1. What is the first thing to do when you approach a casualty?
  2. How long would you check for breathing on an unconscious casualty?
  3. What position would you place an unconscious, breathing casualty?
  4. On a non-breathing child what is the rate of compressions to breaths?
  5. On a non-breathing adult what is the rate of compressions to breaths?
  6. How far would you compress the chest of an adult during CPR?
  7. What information should you give emergency services when calling?
  8. What is a primary survey?
  9. What is a secondary survey?
  10. What is the treatment of a conscious choking casualty?
  11. What are the signs of shock?
  12. What is the treatment of shock?
  13. What is the pulse rate of an adult at rest?
  14. How fast would you give chest compressions during CPR?
  15. What percentage of oxygen is in your exhaled breath?
  16. Which injury is the priority – bleeding arm or broken leg?
  17. If a diabetic casualty is anxious, aggressive and drowsy, what should you do?
  18. Should you have plasters in first aid kit?
  19. If an employee breaks their leg at work what regulations require reporting to HSE?
  20. Who must fill in the accident book?
  21. What are the ABC´s of First Aid?

ANSWERS

 

 

  1. Check for Danger
  2. 10 seconds
  3. Recovery position
  4. 30 compressions, 2 breaths (5 initial breaths)
  5. 30 compressions, 2 breaths (same ratio for all ages)
  6. 5-6cm
  7. Location, Incident, Other services, No. of casualties, Extent of Injury, Location in detail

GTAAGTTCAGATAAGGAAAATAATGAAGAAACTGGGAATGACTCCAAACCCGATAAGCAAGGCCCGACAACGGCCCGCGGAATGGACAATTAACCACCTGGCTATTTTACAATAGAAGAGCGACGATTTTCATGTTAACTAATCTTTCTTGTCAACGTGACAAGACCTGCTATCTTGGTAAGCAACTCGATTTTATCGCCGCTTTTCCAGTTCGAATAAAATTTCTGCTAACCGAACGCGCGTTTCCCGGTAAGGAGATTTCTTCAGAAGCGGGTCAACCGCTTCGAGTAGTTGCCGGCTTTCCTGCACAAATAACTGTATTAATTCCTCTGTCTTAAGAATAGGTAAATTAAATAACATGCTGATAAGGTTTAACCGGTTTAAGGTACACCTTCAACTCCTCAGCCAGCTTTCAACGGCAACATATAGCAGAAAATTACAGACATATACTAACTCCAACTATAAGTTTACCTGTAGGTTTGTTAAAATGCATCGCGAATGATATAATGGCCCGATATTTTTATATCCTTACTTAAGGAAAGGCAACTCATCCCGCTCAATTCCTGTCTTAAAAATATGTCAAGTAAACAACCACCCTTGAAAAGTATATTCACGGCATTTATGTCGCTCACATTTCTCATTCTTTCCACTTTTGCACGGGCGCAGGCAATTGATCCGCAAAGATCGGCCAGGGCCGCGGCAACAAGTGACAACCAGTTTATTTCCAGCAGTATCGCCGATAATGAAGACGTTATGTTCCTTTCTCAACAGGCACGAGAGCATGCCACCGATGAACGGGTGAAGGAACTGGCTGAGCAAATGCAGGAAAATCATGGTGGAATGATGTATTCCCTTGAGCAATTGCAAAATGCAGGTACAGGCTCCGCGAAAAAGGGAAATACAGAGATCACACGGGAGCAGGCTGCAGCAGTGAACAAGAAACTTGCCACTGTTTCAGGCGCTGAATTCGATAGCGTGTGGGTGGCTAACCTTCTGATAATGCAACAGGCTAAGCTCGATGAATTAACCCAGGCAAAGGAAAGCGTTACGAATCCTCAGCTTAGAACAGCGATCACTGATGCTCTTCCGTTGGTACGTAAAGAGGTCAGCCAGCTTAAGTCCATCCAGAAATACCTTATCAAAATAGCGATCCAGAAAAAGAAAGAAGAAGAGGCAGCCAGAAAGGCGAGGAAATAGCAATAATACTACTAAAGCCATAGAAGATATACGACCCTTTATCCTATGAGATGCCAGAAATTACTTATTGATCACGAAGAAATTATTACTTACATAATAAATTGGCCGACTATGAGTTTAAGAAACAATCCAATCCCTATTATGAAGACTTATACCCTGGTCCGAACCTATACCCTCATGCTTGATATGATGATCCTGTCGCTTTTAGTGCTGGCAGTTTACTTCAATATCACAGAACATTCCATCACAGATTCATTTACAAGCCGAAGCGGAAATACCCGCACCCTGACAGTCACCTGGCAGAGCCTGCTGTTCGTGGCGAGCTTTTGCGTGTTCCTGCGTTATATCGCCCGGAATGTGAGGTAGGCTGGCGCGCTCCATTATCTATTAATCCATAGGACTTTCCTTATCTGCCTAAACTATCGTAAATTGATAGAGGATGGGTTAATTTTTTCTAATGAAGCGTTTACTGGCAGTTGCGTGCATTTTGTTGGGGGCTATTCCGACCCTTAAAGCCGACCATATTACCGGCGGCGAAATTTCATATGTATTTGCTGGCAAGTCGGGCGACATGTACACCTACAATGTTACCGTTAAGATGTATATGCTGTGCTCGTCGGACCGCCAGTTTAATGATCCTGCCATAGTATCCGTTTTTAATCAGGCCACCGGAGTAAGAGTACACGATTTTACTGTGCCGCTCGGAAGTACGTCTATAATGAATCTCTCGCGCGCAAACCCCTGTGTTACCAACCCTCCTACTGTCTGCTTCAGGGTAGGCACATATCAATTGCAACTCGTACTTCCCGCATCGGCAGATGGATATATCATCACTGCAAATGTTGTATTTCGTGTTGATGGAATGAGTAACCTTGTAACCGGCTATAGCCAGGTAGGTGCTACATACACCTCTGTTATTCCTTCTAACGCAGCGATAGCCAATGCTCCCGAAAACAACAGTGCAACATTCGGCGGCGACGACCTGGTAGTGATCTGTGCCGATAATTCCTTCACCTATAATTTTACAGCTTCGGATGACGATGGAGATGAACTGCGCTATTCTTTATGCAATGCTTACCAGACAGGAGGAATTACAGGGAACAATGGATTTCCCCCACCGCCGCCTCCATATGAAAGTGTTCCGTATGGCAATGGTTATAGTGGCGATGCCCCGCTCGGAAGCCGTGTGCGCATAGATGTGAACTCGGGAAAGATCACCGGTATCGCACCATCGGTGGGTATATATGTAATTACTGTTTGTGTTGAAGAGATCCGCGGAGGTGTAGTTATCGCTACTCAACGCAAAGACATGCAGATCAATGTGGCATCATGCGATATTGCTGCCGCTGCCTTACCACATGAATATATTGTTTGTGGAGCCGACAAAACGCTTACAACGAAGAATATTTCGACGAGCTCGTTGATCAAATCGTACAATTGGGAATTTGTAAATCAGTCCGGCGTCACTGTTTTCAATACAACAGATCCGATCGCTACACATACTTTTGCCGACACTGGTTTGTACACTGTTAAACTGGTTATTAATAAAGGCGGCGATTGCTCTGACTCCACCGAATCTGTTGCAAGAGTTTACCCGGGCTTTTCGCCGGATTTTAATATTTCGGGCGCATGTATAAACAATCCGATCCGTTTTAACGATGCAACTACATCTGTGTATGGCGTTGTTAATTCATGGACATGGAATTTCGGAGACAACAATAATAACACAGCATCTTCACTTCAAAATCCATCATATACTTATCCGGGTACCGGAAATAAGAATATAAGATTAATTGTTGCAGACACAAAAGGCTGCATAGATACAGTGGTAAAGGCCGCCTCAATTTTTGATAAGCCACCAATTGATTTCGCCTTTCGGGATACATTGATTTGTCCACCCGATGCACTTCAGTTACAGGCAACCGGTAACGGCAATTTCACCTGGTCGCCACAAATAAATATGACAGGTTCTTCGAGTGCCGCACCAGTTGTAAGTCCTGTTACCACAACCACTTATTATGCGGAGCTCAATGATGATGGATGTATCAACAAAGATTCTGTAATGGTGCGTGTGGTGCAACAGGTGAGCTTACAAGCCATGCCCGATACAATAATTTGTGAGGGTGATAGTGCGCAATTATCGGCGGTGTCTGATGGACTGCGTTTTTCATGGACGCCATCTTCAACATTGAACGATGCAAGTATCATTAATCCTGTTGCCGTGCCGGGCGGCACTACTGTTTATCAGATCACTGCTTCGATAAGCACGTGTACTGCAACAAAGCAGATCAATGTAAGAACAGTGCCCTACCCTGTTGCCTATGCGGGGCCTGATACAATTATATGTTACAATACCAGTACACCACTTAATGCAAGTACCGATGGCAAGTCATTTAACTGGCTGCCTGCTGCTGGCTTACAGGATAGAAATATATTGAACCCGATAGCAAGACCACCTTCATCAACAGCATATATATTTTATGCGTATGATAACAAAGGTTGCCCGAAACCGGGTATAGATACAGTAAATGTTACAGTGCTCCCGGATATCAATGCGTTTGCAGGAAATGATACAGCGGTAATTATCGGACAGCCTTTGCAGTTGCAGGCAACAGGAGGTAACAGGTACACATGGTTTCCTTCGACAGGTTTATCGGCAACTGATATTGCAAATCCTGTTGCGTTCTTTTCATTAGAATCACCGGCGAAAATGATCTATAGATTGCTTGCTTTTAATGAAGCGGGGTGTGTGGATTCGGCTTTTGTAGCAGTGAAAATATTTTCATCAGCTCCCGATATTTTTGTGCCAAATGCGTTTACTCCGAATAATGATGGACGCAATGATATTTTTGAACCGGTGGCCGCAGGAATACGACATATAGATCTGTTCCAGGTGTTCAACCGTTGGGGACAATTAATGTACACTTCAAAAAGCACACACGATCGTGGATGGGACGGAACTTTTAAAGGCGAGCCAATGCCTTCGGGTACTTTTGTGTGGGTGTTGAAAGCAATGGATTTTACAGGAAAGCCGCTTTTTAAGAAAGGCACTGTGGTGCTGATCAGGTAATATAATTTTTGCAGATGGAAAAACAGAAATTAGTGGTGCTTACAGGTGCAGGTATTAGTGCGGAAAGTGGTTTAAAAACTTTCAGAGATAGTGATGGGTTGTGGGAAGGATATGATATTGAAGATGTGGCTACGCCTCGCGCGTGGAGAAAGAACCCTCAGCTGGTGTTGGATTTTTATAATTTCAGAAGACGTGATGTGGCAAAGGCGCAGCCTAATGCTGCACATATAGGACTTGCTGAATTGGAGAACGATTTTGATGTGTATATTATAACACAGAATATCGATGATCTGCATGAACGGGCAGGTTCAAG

8. The initial check carried out on a casualty – open the airway and check breathing
  9. A more detailed check on a casualty for bleeding, burns, broken bones etc.
  10. Lean them forward, instruct to cough, give 5 back blows and then 5 abdominal thrusts
  11. Pale face, clammy skin, rapid shallow breathing
  12. Treat the cause of the shock then lay the casualty down with legs raised, warm and reassure
  13. 60-80 per minute
  14. Approx 2 compressions per second (rate of 100-120 per minute)
  15. Approx 16%
  16. Bleeding arm
  17. Give them a sugary drink then something more substantial like a sandwich, rice or pasta
  18. If possible use hypo-allergenic plasters and ask if the casualty has any relevant allergies
  19. RIDDOR – Reporting of Injuries, Diseases and Dangerous Occurrence Regulations
  20. Anyone can fill in the accident book
  21. The ABC´s refers to Airway, Breathing and Circulation. Since the 2005 Resuscitation updates we now commonly use the DRSAB method (Danger, Response, Shout Help, Airway & Breathing) to assess a casualty, rather than checking for circulation, due to inaccuracies in the Circulation checking method.